if (job.type === 2) job.jobNameWithProvider = `${} | ${}`

    return job

here the asyncPipe is the generic helper and we aren't really creating a generic helper for the job name, instead we make the modifications on the source data, which is how I would be doing the jobName field anyway but had to think of something simple to explain the 3rd question.

Now, people would ask, why would you write these functions inside a pipe? Good question.

The point of using a pipe to make sure the structure is modifiable, because the pipe assume a set of data to be passed down at all times. This isn't close to the original functional programming pipe but more to how coffeescript implements pipes.

The above in production code looks like this.

async function addProviderNameToJob(job) {
  if (job.type === 1) {
    if ( === 'startup') job.jobNameWithProvider = `${} | ${} (Startup)`
    else job.jobNameWithProvider = `${} | ${}`
  if (job.type === 2) job.jobNameWithProvider = `${} | ${}`

  return job

const jobDetails = await asyncPipe(async () => await getJobDetails(jobId), addProviderNameToJob)

At this point, the addProviderNameToJob is optional, I can remove it and add it anywhere in the pipe and still expect the same result because you'd conceptually pass the same job down the pipe. The asyncPipe from @useless isn't tightly tied to a source for other reasons but based on functional concepts. You'd have one source and multiple sinks for that source.

The sinks are what consume the source, make modifications to it and return it. I can add another modification in the middle if it does the same thing, consumes the source, modifies it and returns it

async function addProviderNameToJob(job) {
  if (job.type === 1) {
    if ( === 'startup') job.jobNameWithProvider = `${} | ${} (Startup)`
    else job.jobNameWithProvider = `${} | ${}`
  if (job.type === 2) job.jobNameWithProvider = `${} | ${}`

  return job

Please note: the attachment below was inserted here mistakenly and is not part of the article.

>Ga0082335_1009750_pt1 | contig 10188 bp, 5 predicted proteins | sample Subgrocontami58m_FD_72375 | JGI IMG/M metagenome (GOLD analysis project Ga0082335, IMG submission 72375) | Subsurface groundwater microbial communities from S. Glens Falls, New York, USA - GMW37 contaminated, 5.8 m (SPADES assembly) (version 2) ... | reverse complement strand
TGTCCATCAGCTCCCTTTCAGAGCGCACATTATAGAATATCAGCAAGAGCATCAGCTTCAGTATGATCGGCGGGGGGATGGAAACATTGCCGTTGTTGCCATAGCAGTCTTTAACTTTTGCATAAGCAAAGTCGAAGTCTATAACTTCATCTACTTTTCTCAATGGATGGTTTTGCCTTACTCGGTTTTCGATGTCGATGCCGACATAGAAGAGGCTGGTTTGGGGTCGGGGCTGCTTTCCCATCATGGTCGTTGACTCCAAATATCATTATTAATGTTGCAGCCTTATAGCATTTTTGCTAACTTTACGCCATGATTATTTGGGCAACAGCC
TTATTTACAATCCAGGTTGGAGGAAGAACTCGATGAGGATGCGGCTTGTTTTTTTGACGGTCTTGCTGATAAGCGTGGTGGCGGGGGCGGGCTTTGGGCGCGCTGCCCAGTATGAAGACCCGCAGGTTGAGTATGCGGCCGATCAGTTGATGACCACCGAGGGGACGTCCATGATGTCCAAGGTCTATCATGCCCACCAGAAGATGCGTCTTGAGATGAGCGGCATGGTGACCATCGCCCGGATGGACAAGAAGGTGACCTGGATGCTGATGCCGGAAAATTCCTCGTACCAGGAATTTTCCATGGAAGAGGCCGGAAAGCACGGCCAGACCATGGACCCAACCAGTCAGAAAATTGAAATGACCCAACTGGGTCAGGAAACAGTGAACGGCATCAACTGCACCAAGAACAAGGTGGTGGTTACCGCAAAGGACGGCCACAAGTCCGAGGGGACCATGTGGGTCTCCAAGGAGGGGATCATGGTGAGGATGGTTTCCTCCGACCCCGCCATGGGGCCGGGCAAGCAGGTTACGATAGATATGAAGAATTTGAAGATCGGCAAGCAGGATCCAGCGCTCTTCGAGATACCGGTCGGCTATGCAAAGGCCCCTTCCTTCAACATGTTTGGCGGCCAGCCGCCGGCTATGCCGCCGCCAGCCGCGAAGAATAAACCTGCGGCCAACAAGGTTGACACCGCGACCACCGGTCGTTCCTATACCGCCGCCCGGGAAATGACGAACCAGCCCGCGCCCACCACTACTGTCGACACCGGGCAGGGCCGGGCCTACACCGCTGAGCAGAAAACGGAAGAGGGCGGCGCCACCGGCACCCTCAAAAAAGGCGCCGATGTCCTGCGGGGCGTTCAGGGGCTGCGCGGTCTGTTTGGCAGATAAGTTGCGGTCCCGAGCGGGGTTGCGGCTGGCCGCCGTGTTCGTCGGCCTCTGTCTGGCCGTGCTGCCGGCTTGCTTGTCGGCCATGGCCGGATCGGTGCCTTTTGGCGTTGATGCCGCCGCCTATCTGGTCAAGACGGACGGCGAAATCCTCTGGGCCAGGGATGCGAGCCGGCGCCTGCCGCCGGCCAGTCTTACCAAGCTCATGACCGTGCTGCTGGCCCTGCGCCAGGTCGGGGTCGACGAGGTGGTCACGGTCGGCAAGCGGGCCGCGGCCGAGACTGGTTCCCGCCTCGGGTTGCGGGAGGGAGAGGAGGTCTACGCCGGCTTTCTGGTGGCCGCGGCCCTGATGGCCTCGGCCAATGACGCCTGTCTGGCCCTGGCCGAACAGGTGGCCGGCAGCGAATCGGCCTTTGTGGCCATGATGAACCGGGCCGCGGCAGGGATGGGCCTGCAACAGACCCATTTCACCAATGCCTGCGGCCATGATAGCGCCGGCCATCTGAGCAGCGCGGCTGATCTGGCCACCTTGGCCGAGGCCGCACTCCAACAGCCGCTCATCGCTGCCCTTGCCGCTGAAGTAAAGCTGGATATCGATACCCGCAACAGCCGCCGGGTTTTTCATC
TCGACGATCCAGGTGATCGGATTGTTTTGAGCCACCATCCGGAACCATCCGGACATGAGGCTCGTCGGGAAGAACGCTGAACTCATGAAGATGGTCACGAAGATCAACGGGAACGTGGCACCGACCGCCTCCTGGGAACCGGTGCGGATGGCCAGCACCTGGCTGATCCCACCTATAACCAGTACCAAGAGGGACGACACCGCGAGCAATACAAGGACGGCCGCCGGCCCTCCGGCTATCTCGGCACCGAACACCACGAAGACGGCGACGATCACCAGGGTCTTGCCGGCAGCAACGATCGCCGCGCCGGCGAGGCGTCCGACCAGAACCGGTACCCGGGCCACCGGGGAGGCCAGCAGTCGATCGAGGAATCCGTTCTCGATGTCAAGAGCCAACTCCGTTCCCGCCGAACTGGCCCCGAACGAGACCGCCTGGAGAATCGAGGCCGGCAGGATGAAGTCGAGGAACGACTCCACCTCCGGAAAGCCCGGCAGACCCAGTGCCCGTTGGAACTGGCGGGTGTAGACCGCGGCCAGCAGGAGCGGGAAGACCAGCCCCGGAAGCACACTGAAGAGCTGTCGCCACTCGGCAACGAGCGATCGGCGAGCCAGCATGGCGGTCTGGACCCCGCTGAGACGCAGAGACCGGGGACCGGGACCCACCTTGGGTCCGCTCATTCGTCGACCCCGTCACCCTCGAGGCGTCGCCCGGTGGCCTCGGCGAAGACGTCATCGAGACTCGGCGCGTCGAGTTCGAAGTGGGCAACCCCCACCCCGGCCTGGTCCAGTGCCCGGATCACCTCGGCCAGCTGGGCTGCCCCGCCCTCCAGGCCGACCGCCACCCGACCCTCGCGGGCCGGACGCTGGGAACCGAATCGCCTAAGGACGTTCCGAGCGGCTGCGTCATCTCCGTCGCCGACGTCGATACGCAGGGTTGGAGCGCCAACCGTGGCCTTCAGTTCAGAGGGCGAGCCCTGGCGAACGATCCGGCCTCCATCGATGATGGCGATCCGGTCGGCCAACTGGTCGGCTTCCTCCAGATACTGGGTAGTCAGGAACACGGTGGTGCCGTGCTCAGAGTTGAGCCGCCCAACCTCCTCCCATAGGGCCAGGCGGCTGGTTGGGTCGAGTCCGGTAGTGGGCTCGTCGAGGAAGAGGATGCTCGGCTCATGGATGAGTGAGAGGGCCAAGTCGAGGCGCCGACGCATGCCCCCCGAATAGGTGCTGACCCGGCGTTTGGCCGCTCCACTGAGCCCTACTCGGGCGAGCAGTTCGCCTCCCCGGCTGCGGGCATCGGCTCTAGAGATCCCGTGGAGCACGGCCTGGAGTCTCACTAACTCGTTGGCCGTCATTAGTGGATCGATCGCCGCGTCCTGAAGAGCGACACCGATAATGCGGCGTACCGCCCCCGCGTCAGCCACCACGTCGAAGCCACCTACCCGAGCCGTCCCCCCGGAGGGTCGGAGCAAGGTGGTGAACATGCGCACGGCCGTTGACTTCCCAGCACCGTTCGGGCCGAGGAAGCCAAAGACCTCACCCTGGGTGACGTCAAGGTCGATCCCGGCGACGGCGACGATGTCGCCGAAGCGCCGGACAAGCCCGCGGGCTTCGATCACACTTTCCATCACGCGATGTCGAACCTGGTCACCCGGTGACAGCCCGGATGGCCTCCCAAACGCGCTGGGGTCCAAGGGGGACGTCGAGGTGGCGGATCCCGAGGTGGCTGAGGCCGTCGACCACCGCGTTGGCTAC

async function addBarelyHumanToJob(job) {
  job.isFromBarelyHuman = true
  return job

const jobDetails = await asyncPipe(async () => await getJobDetails(jobId), addBarelyHumanToJob, addProviderNameToJob)

Pretty stupid for an example, but I hope you get the point, my business logic can be separated in chunks and still be added or removed at will.

Don't be fooled, you can do all that without even using asyncPipe but it's a little more structured for my mental model.

What is base operation of helper?

Last question, what is the base operation. The base operation for the color mapper was to compare a string to another string (switch cases or if case) which can be moved into comparing a value in map.

You basically move out the base operation and write that into a generic function and then move the data dependent decisions out to the developer using the API.

Combine this with the answers to the other 2 questions and you'll have an helper design in your head or on the paper. Then run a few tests and voila, generic helpers!!


It's always going to be easier to write business logic specific helpers but if something can be split into a generic helper which you see happening in most projects that you write, spend a little more time and make a generic helper out of it.

Do keep in mind that not everything needs to be generic, some things are easier to read and modify when left with their context.